Environmental mishap leads to unwelcome derivative claim

Environmental mishap leads to unwelcome derivative claim

From a terrorist attack to an oil well blowout to a serious workplace accident, threats to a company’s financial viability come in many guises. Directors and officers have a fiduciary duty to anticipate problems, assess risks, devise an appropriate response strategy, and implement safeguards. Miscalculating the risks or ignoring a potential threat altogether simply fuels future litigation. And sometimes those legal challenges come from an unexpected quarter — a company’s own shareholders.


Several recent environmental disasters provide compelling object lessons.

The Exxon Valdez spawned more than two decades of litigation. Exxon paid billions of dollars to clean up the spill and compensate fishermen for actual damages. Litigation led to another $383.4 million paid in damages. But the legal fight about interest on damages continued.

Not surprisingly, the Deepwater Horizon oil rig explosion on April 20, and the ensuing environmental disaster in the Gulf of Mexico, has also spawned litigation. Just in the two immediate weeks after the incident, more than 70 lawsuits were filed in United States Federal Court against BP plc companies, Transocean Ltd. companies, Halliburton, and Cameron International; 59 were class actions. By mid-June, the number of lawsuits filed had ballooned to more than 6,000.

Many of the early claims came from commercial fishermen, fish processors, seafood wholesalers and retailers, and charter boat and ferry boat operators. There have also been hundreds of claims by local and state governments, environmental groups, hotel owners, restaurants, real estate firms, and property owners to cover current and future business and tourism-related losses, cleanup costs, and environmental damages.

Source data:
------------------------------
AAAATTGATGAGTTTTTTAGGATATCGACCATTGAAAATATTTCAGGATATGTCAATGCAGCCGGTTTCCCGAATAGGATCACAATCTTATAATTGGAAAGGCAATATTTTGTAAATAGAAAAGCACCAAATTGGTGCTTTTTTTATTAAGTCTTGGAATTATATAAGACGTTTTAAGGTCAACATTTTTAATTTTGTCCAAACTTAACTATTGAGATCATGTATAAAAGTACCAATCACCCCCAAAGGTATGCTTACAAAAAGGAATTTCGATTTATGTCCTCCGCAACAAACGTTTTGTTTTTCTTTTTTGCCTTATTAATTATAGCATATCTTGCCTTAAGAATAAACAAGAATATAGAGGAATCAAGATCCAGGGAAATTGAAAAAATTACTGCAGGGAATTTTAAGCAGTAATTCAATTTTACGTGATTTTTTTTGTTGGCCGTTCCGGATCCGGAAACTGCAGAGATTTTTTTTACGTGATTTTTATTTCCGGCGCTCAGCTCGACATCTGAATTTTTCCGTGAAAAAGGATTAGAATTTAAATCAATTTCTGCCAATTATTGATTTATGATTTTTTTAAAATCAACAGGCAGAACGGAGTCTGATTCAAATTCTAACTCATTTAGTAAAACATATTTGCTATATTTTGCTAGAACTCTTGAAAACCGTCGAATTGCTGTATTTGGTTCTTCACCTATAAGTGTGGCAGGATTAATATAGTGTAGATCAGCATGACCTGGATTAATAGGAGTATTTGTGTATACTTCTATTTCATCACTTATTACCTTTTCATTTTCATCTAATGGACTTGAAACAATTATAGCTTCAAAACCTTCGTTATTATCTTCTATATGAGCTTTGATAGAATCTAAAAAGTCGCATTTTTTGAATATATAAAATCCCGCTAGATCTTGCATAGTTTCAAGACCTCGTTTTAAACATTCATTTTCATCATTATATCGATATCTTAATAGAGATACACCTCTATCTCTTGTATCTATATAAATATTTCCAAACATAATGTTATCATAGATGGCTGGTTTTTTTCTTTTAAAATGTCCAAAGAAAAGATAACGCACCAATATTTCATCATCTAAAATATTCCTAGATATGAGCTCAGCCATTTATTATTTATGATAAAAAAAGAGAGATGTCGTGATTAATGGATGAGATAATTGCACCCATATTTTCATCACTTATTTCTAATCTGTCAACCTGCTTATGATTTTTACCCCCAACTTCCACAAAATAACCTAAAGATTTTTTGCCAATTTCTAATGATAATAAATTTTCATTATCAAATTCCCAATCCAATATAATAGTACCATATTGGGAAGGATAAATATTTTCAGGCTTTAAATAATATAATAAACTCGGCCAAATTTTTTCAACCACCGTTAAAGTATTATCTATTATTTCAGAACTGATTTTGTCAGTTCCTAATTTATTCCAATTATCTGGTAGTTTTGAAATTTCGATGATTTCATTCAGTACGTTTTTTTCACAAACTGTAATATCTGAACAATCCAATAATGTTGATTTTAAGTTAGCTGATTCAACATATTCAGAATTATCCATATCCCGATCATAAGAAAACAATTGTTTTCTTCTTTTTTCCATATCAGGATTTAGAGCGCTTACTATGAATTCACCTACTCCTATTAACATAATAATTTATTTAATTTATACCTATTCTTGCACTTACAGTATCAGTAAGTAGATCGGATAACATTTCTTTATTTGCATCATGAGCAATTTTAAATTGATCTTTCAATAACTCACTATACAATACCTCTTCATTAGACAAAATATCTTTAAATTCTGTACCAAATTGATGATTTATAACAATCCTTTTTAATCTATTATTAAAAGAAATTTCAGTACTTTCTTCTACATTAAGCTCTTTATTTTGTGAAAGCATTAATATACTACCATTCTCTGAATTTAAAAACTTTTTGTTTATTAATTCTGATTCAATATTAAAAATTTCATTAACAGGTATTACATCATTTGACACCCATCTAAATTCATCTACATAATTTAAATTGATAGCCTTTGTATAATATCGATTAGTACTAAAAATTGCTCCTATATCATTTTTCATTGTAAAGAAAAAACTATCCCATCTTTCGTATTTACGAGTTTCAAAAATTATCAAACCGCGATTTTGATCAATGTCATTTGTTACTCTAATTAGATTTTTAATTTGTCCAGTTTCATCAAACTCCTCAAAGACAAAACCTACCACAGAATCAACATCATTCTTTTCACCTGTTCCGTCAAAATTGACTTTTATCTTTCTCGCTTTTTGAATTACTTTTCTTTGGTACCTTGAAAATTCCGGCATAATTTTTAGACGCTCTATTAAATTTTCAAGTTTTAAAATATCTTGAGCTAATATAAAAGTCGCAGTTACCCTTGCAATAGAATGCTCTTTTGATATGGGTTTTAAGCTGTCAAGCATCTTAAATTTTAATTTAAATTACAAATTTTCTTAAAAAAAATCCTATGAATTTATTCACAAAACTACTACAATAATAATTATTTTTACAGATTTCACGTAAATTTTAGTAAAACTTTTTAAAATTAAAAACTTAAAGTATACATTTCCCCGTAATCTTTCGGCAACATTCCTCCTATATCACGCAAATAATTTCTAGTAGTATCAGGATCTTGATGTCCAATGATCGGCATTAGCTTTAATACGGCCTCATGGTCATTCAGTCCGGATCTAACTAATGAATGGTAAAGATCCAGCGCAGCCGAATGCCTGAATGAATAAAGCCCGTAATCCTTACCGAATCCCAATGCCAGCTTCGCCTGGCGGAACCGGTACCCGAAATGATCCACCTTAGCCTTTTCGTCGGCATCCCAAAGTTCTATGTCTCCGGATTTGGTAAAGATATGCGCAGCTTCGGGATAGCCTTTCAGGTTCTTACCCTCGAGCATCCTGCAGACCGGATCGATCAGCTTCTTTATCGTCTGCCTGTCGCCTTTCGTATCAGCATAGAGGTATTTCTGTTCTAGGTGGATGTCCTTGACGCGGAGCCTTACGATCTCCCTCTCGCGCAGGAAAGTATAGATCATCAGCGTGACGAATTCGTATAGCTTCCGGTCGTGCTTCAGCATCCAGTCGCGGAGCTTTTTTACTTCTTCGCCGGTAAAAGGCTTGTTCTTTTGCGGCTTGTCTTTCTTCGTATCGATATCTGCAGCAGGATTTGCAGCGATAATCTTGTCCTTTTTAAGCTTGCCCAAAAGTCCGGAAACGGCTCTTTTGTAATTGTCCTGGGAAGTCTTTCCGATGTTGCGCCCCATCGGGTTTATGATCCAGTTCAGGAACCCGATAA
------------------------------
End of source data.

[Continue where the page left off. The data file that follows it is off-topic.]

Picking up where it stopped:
On May 7, an interesting complaint was issued in Louisiana in Firpo v. Hayward. Katherine Firpo’s claim is a verified shareholder derivative complaint, a suit brought by a shareholder on behalf of a corporation against a third party, often an insider of the corporation itself. The Firpo claim is filed in the name of and on behalf of nominal defendant BP with action brought against certain directors and officers of BP and other defendants.

The plaintiff is a “current shareholder of BP, having held American Depositary Receipts of BP since March 7, 2007.” Firpo pleads in common law and derivatively against certain directors and officers of BP for breach of fiduciary duties of trust, due care, oversight, good faith, candor, and loyalty, and waste of corporate assets. Firpo also pleads negligence, default, breach of duty, and/or breach of trust.

The upshot of Firpo’s complaint is that certain BP directors and officers “. . . have unreasonably and unnecessarily caused BP to expend billions of dollars of corporate assets, and have subjected the company to additional liability in the untold billions of dollars, to the extreme detriment of the company.”

It is conceivable that in Canada the failure to evaluate, calculate, and mitigate risks that result in an environmental disaster could lead to the issuance of a Firpo-type claim. Under the Canada Business Corporations Act, s. 239, company shareholders may commence derivative actions. Derivative actions are also available under provincial laws including the Ontario Business Corporations Act, s. 246. Under the CBCA, the complainant may apply to the court for leave to bring an action in the name of the corporation. The complainant must give advance notice to the corporation’s directors and act in good faith. The prosecution of such claim must “appear to be in the interests of the corporation.”

The fact that derivative actions are statutorily available in Canada provides a strong incentive for directing minds of Canadian companies to diligently assess environmental and other risks of business operations.

Corporate counsel has a role here. The risk of derivative actions for bad corporate behaviour can and should be brought to the attention of company directors and officers. Corporate counsel should explain what a derivative action is and how daunting it is for the corporation and its directing minds, personally.

Identification, assessment, and mitigation of environmental risk should not be deferred on the board of directors’ meeting agenda. Firpo and similar suits deliver an unyielding reminder that corporate directors and officers are exposed to personal risk of environmental liability. Corporate counsel ought to send a strong message to the board — preferably before disaster strikes.

 Marc McAree is a partner at Willms & Shier Environmental Lawyers LLP in Toronto. 

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